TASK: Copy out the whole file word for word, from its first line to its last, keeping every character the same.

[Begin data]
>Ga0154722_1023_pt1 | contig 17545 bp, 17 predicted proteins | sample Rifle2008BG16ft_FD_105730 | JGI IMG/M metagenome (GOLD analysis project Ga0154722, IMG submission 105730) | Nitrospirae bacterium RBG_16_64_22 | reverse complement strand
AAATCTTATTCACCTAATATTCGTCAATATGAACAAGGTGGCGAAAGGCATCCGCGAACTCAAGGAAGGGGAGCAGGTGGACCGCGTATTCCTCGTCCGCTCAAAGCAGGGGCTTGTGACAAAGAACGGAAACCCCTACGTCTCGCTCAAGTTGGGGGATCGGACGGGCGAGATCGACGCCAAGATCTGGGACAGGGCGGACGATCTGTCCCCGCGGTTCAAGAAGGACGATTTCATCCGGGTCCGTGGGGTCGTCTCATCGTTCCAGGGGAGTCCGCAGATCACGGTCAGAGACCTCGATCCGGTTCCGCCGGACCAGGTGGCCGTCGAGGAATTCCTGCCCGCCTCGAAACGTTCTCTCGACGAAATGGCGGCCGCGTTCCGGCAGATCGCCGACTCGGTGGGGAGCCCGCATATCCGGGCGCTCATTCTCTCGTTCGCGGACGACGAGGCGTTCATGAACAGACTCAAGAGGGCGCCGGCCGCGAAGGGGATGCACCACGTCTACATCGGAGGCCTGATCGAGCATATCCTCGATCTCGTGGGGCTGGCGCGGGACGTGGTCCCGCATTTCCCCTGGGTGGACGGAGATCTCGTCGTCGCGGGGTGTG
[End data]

>Ga0154722_1023_pt1 | contig 17545 bp, 17 predicted proteins | sample Rifle2008BG16ft_FD_105730 | JGI IMG/M metagenome (GOLD analysis project Ga0154722, IMG submission 105730) | Nitrospirae bacterium RBG_16_64_22 | reverse complement strand
AAATCTTATTCACCTAATATTCGTCAATATGAACAAGGTGGCGAAAGGCATCCGCGAACTCAAGGAAGGGGAGCAGGTGGACCGCGTATTCCTCGTCCGCTCAAAGCAGGGGCTTGTGACAAAGAACGGAAACCCCTACGTCTCGCTCAAGTTGGGGGATCGGACGGGCGAGATCGACGCCAAGATCTGGGACAGGGCGGACGATCTGTCCCCGCGGTTCAAGAAGGACGATTTCATCCGGGTCCGTGGGGTCGTCTCATCGTTCCAGGGGAGTCCGCAGATCACGGTCAGAGACCTCGATCCGGTTCCGCCGGACCAGGTGGCCGTCGAGGAATTCCTGCCCGCCTCGAAACGTTCTCTCGACGAAATGGCGGCCGCGTTCCGGCAGATCGCCGACTCGGTGGGGAGCCCGCATATCCGGGCGCTCATTCTCTCGTTCGCGGACGACGAGGCGTTCATGAACAGACTCAAGAGGGCGCCGGCCGCGAAGGGGATGCACCACGTCTACATCGGAGGCCTGATCGAGCATATCCTCGATCTCGTGGGGCTGGCGCGGGACGTGGTCCCGCATTTCCCCTGGGTGGACGGAGATCTCGTCGTCGCGGGGTGTG